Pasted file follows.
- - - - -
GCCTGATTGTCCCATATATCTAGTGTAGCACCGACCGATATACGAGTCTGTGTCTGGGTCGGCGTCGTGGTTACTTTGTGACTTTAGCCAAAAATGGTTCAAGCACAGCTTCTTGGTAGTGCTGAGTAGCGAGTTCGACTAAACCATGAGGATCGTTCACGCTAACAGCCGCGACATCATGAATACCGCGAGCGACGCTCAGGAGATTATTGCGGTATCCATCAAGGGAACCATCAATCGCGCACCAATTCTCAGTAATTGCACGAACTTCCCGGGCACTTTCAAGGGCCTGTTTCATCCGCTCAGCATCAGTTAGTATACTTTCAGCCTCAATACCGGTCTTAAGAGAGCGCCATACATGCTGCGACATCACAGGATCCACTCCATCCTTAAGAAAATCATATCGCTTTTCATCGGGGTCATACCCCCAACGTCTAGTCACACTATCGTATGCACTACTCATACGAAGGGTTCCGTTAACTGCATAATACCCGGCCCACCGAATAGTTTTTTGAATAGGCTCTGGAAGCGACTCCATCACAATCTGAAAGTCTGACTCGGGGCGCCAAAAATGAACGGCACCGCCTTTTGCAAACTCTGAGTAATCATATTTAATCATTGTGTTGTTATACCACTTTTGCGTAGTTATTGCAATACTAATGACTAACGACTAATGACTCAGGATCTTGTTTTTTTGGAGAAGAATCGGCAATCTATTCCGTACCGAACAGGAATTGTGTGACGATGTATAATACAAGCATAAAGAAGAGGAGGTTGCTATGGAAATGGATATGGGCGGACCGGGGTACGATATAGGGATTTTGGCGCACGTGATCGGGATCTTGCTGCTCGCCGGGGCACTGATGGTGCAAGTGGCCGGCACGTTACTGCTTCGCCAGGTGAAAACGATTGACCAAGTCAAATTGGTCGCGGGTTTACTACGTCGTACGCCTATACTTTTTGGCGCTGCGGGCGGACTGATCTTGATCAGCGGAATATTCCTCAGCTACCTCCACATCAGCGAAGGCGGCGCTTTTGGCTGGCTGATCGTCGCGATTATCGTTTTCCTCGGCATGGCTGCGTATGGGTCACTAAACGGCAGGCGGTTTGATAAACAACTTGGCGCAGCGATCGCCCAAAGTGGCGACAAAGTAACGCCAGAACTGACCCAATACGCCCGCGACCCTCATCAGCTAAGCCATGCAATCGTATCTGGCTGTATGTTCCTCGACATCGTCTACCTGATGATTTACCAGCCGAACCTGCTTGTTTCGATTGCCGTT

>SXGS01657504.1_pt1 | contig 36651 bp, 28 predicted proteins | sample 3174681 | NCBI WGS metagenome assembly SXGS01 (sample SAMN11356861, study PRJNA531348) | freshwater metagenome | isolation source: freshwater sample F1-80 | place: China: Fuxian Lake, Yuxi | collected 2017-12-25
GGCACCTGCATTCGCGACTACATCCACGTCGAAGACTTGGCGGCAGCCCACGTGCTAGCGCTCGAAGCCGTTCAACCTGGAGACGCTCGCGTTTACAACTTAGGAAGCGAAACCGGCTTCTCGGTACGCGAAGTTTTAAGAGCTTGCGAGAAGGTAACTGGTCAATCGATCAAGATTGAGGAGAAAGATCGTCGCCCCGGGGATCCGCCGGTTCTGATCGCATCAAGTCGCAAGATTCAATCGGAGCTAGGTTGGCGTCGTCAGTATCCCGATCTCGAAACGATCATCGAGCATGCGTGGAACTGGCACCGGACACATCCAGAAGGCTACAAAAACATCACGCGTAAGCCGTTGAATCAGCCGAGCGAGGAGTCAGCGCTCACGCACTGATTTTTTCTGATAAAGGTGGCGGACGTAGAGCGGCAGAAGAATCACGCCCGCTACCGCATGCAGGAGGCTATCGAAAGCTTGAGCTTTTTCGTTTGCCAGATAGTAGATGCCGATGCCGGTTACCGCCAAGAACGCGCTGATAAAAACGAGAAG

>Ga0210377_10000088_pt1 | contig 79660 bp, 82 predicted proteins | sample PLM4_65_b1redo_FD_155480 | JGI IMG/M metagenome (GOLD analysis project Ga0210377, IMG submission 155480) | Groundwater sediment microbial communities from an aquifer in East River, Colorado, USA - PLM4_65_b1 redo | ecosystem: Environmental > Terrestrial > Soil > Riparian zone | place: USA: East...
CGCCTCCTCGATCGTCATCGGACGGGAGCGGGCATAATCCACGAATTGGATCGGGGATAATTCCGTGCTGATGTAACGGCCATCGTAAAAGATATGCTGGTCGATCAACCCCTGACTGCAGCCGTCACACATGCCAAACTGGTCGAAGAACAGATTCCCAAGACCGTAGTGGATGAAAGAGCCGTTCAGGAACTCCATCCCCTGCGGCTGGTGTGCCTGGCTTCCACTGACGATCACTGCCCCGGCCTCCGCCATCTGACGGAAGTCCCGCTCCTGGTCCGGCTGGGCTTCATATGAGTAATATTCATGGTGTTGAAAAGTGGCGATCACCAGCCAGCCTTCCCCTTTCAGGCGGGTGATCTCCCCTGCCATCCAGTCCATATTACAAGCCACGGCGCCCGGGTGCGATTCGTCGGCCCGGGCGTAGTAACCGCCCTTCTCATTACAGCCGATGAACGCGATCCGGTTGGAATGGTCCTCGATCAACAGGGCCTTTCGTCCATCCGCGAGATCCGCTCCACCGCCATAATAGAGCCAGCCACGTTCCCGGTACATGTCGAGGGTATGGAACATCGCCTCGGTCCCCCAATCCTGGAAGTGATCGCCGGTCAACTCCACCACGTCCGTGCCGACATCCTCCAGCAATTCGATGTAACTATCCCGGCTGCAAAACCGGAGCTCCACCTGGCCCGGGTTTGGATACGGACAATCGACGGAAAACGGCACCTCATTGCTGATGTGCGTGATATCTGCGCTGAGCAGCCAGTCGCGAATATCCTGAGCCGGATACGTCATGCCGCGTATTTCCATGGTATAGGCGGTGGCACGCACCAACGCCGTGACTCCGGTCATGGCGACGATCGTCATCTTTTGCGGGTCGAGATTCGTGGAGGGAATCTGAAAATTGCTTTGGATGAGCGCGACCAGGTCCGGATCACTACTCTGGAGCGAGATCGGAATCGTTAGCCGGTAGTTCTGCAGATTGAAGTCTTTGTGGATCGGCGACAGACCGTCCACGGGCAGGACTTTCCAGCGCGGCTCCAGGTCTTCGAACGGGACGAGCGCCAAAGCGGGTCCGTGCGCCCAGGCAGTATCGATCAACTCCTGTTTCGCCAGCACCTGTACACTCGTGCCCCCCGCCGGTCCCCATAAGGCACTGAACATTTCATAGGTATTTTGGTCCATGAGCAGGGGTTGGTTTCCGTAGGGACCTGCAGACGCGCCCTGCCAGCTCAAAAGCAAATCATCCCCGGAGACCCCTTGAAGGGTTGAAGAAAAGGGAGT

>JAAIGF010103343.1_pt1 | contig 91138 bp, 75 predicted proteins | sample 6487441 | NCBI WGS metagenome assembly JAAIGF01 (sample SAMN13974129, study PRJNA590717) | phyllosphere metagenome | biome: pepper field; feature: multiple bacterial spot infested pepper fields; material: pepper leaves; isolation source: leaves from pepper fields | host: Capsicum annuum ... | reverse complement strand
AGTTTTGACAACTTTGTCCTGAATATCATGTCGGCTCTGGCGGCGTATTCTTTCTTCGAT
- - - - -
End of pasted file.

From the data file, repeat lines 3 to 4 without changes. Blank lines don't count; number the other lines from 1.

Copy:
GGCACCTGCATTCGCGACTACATCCACGTCGAAGACTTGGCGGCAGCCCACGTGCTAGCGCTCGAAGCCGTTCAACCTGGAGACGCTCGCGTTTACAACTTAGGAAGCGAAACCGGCTTCTCGGTACGCGAAGTTTTAAGAGCTTGCGAGAAGGTAACTGGTCAATCGATCAAGATTGAGGAGAAAGATCGTCGCCCCGGGGATCCGCCGGTTCTGATCGCATCAAGTCGCAAGATTCAATCGGAGCTAGGTTGGCGTCGTCAGTATCCCGATCTCGAAACGATCATCGAGCATGCGTGGAACTGGCACCGGACACATCCAGAAGGCTACAAAAACATCACGCGTAAGCCGTTGAATCAGCCGAGCGAGGAGTCAGCGCTCACGCACTGATTTTTTCTGATAAAGGTGGCGGACGTAGAGCGGCAGAAGAATCACGCCCGCTACCGCATGCAGGAGGCTATCGAAAGCTTGAGCTTTTTCGTTTGCCAGATAGTAGATGCCGATGCCGGTTACCGCCAAGAACGCGCTGATAAAAACGAGAAG

>Ga0210377_10000088_pt1 | contig 79660 bp, 82 predicted proteins | sample PLM4_65_b1redo_FD_155480 | JGI IMG/M metagenome (GOLD analysis project Ga0210377, IMG submission 155480) | Groundwater sediment microbial communities from an aquifer in East River, Colorado, USA - PLM4_65_b1 redo | ecosystem: Environmental > Terrestrial > Soil > Riparian zone | place: USA: East...